It is obvious that, despite the inevitable loss of a significant part of the potential archaeological register of the area, which will be flooded, under normal conditions and for exclusively scientific motives, it would never have been be possible to realize, in this interior zone, an investment in archaeological research of this kind and dimension. And the surveys and excavations discoveries, even before the additional laboratory research, can be considered extraordinary. We can now objectively speak about Middle and Upper Paleolithic settlement at the Guadiana basin. Besides several sites presenting lithics remains it’s confirmed the Upper Paleolithic classification of some engravings among the large Rock Art Complex recorded at the Guadiana edges. But the most significant discovery on Ancient Prehistory is dated from the Epipaleolithic period. An unique site, Barca do Xerez, conserving habitat structures and fauna remains in a rare state of preservation was found on the Guadiana edge, bringing new data for the understanding of the economic and social changes that had open the way to the Neolithic process along this interior territory (ALMEIDA, 1999). The Alentejo Megalithic phenomenon was well known after many years but on the contrary the settlements of the dolmens builders were almost a mystery (GOMES, 2000; OLIVEIRA, 2000). With the systematic surveys of the Alqueva territory, the numerous excavations of Neolithic and Calcolithic habitats, (GONÇALVES, 1999; VALERA, 2000; 2001) and at last, the discovery and record of a large Rock Art Complex, on his most impressive part cultural and chronological related with Megalithism, that situation has changed dramatically allowing new explanation models for the Recent Pre-historic settlement strategy. Alongside the Guadiana river, at the top of the hills, several fortified sites dating from the last Millennium bC were recorded but no one was been object of archaeological research before. The excavations made by two different teams, brought new and relevant data about the Bronze and Iron Ages at the SW of Iberia (ALBERGARIA, 2000). The Alqueva territory is not far way from the old town of Emerita Augusta, the capital of the roman province of Lusitania, established by the first Emperor near the Guadiana river. But only one site, "Castelo da Lousa", was recorded and partially studied (WHAL, 1985). The systematic surveys and the numerous excavations conducted at the project area by four different teams revealed us an unexpected and dense network of roman farm houses (GOMES, 1999; LOPES, 2001). The archaeological record shows that this settlement density had last during the medieval times, contrasting with the actual poor demographic situation, a consequence, among others reasons, of the XVII and XVIII century frontier wars.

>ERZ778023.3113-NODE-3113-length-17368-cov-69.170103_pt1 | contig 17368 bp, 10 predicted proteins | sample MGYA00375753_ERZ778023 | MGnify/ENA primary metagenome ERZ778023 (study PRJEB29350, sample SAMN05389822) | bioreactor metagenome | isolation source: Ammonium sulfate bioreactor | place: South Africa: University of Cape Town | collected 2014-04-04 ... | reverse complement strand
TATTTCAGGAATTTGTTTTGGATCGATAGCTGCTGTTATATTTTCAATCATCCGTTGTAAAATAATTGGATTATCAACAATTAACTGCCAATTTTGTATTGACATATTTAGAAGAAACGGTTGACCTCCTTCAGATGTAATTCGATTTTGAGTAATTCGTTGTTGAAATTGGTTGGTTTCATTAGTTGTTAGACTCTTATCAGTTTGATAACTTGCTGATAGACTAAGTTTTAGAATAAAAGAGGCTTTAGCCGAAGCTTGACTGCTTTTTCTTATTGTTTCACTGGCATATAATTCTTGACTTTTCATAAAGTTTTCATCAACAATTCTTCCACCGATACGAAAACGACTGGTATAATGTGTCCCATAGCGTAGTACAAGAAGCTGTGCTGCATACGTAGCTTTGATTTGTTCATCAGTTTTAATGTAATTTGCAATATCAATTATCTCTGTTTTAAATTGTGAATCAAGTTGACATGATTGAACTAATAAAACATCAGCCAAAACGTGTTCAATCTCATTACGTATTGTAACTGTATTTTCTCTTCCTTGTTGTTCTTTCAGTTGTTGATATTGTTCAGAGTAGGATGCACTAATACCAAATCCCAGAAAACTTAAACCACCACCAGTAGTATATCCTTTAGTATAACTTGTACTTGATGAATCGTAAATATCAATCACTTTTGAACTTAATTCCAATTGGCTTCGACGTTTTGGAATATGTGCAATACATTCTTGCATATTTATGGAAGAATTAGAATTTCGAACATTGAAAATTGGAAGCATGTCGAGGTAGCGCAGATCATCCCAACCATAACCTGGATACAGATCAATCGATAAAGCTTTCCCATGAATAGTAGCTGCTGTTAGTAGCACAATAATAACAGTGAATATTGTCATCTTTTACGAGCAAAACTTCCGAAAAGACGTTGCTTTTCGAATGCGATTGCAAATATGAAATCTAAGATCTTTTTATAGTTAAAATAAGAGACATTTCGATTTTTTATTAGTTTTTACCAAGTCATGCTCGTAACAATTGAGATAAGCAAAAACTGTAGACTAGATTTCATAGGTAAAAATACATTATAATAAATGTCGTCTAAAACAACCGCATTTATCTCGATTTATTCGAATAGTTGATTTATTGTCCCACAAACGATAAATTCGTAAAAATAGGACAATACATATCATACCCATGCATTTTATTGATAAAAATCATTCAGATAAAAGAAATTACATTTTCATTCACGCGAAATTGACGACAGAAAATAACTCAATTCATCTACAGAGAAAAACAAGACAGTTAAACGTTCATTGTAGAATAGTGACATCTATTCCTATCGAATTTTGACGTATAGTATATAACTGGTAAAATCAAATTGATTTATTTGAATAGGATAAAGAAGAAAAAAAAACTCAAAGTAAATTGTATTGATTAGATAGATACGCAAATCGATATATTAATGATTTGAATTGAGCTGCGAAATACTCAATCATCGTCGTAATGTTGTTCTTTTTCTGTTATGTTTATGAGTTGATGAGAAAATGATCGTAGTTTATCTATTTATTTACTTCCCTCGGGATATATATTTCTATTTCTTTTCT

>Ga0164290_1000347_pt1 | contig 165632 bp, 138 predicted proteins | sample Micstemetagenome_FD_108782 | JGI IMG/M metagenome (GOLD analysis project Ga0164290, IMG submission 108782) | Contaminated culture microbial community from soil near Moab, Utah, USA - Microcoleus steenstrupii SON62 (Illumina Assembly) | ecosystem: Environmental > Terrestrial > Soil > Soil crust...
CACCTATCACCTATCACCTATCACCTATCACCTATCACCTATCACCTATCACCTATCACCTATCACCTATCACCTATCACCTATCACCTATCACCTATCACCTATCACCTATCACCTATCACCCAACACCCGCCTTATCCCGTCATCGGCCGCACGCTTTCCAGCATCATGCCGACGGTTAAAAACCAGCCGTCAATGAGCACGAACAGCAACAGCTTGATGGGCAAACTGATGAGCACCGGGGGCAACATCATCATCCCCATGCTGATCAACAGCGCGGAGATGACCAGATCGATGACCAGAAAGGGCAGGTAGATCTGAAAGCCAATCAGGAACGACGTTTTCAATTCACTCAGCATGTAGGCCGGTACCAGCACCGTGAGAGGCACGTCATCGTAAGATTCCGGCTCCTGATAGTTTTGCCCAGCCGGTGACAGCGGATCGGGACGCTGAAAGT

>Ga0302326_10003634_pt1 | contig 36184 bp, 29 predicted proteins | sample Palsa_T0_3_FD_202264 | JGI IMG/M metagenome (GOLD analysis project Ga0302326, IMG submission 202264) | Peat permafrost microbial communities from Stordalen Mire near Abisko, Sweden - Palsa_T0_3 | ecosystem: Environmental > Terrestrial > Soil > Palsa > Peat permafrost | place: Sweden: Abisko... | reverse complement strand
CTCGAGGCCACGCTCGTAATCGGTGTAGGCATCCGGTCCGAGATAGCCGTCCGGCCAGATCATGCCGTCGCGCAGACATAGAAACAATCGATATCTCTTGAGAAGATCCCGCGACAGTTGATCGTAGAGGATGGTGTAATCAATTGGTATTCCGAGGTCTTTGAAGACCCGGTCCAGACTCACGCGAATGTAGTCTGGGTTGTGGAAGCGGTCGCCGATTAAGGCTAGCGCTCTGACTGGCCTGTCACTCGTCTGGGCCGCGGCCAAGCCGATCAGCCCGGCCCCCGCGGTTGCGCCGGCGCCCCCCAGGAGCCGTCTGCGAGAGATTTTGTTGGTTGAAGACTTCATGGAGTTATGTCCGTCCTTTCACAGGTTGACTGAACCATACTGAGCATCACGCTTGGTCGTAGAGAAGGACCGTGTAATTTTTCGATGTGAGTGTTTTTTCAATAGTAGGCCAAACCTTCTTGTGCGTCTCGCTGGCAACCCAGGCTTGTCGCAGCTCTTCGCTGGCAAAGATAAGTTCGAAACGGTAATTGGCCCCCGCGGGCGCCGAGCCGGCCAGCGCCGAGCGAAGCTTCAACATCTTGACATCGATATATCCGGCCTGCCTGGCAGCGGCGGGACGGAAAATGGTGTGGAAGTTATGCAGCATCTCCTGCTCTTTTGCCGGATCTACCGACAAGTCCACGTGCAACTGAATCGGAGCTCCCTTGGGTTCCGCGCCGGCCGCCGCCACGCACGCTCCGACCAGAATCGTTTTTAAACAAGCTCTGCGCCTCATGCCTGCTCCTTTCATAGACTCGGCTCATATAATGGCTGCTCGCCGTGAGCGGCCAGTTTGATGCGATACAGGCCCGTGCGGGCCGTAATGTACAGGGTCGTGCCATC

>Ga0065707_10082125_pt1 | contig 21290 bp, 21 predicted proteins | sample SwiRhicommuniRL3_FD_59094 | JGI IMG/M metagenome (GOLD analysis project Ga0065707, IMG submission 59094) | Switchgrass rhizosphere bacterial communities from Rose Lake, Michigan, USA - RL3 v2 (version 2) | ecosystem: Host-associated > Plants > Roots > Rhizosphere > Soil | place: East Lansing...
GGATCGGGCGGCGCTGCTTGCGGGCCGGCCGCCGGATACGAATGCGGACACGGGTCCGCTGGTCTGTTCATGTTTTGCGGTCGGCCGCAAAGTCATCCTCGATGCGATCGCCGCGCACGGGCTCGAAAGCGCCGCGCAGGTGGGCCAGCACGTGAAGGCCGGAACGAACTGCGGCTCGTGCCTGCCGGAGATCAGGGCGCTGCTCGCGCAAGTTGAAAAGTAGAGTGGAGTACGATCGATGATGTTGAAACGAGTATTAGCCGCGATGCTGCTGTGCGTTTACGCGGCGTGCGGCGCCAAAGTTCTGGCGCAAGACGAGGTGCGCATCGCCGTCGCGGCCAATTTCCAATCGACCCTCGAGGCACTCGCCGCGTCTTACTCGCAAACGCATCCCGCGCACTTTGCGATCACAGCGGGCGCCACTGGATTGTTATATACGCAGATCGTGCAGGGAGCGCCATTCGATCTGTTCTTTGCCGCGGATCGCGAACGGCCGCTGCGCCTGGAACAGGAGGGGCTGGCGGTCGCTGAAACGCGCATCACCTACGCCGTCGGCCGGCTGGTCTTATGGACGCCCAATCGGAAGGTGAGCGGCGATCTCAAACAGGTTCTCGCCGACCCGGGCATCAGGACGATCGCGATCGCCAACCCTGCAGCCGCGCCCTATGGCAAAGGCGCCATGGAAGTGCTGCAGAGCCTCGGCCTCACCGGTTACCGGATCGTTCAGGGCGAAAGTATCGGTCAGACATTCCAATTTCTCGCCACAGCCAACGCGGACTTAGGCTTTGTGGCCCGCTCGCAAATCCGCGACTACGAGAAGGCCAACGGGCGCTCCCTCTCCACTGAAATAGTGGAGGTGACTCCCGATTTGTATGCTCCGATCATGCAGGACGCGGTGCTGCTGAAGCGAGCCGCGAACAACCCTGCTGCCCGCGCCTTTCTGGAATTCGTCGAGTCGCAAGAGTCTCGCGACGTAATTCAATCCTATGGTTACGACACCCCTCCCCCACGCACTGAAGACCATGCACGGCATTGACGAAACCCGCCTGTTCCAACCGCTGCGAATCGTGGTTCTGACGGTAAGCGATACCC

“Cultural Heritage Management” practice